Until recently, most discussions about the General Data Protection Regulation (GDPR) have been tipped towards the negative with many, understandably, concerned how it will affect how their business and the data that's so important to future success. As the implementation date grows closer, I've noticed there's a lot businesses and individuals out there looking to capitalise on others' concern. I call them 'ambulance chasers', the type who profit from creating a climate of fear about the new laws to which we all must subscribe. This is a pity, because GDPR is a real opportunity for a step change, and a chance to make the conversation about the only person who ultimately matters in this case, the customer.
Brands who see GDPR merely as a legal or compliance obligation risk missing the opportunity to improve their relationship with customers and build new ones based on trust and transparency around their data – a critical step as we move deeper into the fourth industrial revolution.
A level playing field
Britain's role in the world is changing. The transformation in Britain's relationship with the EU is dominating the world stage, and its effects on the business world are still an unknown quantity. It is within this wider context of dramatic change that businesses must also come to grips with the implementation of GDPR and also the updates to the ePrivacy Regulation. Recent media stories and speculation may have you believing that GDPR is an unnecessary hindrance to data privacy laws and a step too far. But given the last major change to data laws was in 1995 when the Data Protection Directive came into effect, it's a strong argument that GDPR is a much needed update to our current laws.
While Britain is currently the leading, global digital economy, to maintain this position requires a global approach to free trade, with the free movement of data at its heart. Companies overwhelmingly see the benefit – our latest wave of GDPR research indicated three quarters of those asked wanted to retain free data flows across Europe (the 'digital single market'). GDPR will create a level playing field where everyone understands what the rules are concerning the data privacy of EU individuals.
In this light, GDPR should be viewed as a positive change and one that companies must embrace by placing respect for privacy at the heart of their brand proposition. Brands who use the new rules as a catalyst to build new processes and systems stand to benefit from stronger consumer relationships and enhanced marketing efforts.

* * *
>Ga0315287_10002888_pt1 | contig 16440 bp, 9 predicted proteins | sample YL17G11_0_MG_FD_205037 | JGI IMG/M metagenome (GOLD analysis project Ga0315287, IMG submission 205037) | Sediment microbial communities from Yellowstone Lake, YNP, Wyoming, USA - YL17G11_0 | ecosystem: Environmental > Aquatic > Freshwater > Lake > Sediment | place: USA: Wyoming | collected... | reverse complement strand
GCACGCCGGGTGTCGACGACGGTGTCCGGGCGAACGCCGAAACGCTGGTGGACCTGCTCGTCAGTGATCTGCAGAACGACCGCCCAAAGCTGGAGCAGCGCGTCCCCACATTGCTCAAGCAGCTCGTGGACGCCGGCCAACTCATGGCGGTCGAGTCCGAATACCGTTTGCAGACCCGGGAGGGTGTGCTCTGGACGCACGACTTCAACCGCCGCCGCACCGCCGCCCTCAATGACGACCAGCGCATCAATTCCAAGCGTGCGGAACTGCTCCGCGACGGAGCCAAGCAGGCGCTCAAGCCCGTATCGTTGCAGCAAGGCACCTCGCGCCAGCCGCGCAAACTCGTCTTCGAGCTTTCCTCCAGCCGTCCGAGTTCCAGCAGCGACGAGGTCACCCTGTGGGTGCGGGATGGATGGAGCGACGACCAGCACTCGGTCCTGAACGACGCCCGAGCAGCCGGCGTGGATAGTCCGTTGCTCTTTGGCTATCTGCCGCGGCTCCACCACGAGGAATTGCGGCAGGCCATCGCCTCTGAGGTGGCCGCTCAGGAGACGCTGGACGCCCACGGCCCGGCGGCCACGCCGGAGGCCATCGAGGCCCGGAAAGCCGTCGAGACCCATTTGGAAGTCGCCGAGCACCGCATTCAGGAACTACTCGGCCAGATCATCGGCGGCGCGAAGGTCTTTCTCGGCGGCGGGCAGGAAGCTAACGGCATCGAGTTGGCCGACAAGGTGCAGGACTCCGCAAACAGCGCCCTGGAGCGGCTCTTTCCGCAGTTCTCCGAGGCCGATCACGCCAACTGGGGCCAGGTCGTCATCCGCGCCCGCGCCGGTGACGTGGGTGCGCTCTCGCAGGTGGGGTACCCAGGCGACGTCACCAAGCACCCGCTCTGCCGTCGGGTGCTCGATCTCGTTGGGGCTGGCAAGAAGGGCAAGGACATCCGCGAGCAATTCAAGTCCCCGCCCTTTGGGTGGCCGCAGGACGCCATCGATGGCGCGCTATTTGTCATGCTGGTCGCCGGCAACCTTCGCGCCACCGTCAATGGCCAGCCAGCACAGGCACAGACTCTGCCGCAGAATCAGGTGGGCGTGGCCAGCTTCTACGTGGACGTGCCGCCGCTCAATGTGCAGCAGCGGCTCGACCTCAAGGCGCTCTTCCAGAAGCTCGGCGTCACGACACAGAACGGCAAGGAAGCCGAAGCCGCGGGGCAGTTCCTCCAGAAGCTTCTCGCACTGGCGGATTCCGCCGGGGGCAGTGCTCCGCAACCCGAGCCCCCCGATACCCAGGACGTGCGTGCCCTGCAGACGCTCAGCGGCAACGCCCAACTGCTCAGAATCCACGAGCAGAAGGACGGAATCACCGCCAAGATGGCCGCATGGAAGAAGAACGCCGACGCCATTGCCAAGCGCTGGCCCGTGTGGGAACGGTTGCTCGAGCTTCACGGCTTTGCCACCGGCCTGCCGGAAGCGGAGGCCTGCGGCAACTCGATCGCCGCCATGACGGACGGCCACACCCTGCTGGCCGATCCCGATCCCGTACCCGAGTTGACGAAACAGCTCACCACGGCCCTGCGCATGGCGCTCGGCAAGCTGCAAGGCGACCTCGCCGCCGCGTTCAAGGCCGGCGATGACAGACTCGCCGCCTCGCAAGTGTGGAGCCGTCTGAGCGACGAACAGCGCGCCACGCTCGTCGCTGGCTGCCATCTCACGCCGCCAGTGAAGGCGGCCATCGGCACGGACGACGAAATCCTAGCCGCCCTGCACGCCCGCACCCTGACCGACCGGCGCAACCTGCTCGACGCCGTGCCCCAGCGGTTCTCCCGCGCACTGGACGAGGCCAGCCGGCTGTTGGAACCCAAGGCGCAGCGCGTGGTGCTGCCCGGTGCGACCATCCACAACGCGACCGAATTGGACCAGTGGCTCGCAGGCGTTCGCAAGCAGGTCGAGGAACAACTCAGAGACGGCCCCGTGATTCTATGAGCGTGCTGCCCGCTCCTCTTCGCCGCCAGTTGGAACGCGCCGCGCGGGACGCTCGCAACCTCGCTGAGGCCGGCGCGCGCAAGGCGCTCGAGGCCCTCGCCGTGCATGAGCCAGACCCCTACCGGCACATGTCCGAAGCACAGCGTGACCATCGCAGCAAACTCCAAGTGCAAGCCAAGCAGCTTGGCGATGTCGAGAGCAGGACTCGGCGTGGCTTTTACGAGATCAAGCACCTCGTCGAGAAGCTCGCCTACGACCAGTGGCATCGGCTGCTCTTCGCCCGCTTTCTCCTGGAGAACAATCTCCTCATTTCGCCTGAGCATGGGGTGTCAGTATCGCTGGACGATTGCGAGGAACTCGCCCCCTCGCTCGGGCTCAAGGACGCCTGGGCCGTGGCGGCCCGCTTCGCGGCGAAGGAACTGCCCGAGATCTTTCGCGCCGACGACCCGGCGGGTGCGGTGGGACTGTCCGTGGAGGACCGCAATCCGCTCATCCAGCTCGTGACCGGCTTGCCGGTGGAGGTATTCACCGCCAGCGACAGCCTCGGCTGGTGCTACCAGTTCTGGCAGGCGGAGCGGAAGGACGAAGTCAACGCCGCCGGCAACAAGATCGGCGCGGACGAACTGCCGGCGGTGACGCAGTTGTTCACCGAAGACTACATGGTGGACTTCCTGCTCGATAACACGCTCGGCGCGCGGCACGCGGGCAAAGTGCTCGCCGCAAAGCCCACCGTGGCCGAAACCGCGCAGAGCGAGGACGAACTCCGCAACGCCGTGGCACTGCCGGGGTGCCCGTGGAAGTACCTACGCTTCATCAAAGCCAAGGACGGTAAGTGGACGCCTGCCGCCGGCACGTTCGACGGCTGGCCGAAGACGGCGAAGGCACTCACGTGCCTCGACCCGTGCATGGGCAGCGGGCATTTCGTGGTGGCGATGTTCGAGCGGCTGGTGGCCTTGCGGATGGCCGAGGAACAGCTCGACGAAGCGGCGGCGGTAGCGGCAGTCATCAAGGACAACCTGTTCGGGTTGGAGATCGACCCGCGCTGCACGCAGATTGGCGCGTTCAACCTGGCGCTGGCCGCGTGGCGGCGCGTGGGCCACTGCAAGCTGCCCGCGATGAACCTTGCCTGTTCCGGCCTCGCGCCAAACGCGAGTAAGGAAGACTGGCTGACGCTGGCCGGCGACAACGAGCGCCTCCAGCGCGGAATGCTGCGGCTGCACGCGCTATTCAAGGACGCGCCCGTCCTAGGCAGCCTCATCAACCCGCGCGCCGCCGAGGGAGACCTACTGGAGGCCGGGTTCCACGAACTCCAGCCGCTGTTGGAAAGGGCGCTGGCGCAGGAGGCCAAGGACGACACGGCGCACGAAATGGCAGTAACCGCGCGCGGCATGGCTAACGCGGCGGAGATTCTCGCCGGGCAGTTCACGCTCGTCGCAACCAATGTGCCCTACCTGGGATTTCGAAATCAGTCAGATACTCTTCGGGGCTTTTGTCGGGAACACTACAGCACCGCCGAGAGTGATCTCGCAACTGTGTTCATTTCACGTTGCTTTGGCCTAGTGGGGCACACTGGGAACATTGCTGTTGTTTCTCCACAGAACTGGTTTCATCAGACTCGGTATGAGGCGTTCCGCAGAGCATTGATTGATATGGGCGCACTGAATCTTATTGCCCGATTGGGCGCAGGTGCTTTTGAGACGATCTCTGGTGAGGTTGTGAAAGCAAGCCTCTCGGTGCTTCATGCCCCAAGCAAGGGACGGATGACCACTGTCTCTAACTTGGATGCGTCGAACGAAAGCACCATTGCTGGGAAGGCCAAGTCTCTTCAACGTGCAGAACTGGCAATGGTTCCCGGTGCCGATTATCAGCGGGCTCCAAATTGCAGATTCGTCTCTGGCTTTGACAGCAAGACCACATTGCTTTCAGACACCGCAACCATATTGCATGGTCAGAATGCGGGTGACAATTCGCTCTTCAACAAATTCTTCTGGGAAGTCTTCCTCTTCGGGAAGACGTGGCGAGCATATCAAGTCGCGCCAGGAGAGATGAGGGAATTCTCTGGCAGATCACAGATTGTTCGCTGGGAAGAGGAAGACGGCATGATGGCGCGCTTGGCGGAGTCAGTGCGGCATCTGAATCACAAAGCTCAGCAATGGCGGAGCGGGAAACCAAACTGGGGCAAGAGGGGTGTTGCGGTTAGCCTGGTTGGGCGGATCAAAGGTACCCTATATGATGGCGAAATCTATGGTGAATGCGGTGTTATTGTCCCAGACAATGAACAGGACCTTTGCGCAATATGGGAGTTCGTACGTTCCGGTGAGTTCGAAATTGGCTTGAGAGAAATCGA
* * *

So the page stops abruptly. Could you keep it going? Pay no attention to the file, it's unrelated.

Building the 'why'
The power of data is changing our lives. From ordering in takeaway to booking a holiday to listening to music – modern conveniences we now take for granted rely on a data-driven economy. Successful companies like Spotify, Airbnb and Just Eat do this well by driving value for their customers, rewarding them for their role in helping to power the data-driven economy.
Increasingly, we're also seeing consumers who have become attune to the value of their data. These foot soldiers in the 'digital revolution' are increasingly looking to how brands treat their data as a way to differentiate amongst them. Consumer research we've conducted here at the DMA shows that responsible treatment of personal data matters to well over half of customers, who said it's important in their decision to choose a particular brand.
In this context customer trust is the most important currency a company has with its customers. To protect the opportunity of the digital economy and big data it is critical that companies address this gap. The GDPR intends for companies to be obliged to operate with accountability, transparency and honesty with their customers. Brands who make trust in data central to their corporate culture, enabling every employee to make the right are also the ones who stand to benefit the most.
Making accountability key
It's six months now until May 2018. Latest research conducted by the DMA showed awareness now sits at 82 percent, with just over 60 percent confident they will have plans in place to be ready for the deadline. For many, the biggest changes will be to enshrine accountability as a legal obligation. Of utmost importance will be to establish the right accountability that determines the basis on which to process data. For marketers, in particular, it's important to underline that consent and legitimate interest will hold as equally valid when it comes to the collection and processing of data. Companies also need to be clear about why they need the data, what they are going to use it for and how they are going to keep it secure. Under the GDPR customer data encompasses a much wider variety of information than just contact details so it's important to have this type of knowledge to-hand.
And when it comes to accountability, ownership of data isn't just something for the lawyers. Accountability needs to be driven at board level and filtered down throughout a business. Ensuring an organisation builds a culture of accountability, transparency and trust is the responsibility of the CEO down – as well as the Data Protection Officer. Yes, most companies will need to make changes to how they approach their customer's data to be more transparent, more secure and more accountable in a way that is designed to put the customer's right to privacy in mind. But for those companies that have been fully compliant with current data protection rules, the incremental burdens should be achievable without undue harm to your business.
Properly implementing the accountability principles in GDPR will go a long way towards maintaining customer trust in the data-driven economy. Those businesses that are transparent, accountable and trustworthy will set themselves up to not just be compliant with the laws, but better placed to take advantage of all that the silver lining entails – greater market share, improved customer loyalty and a global approach to free trade.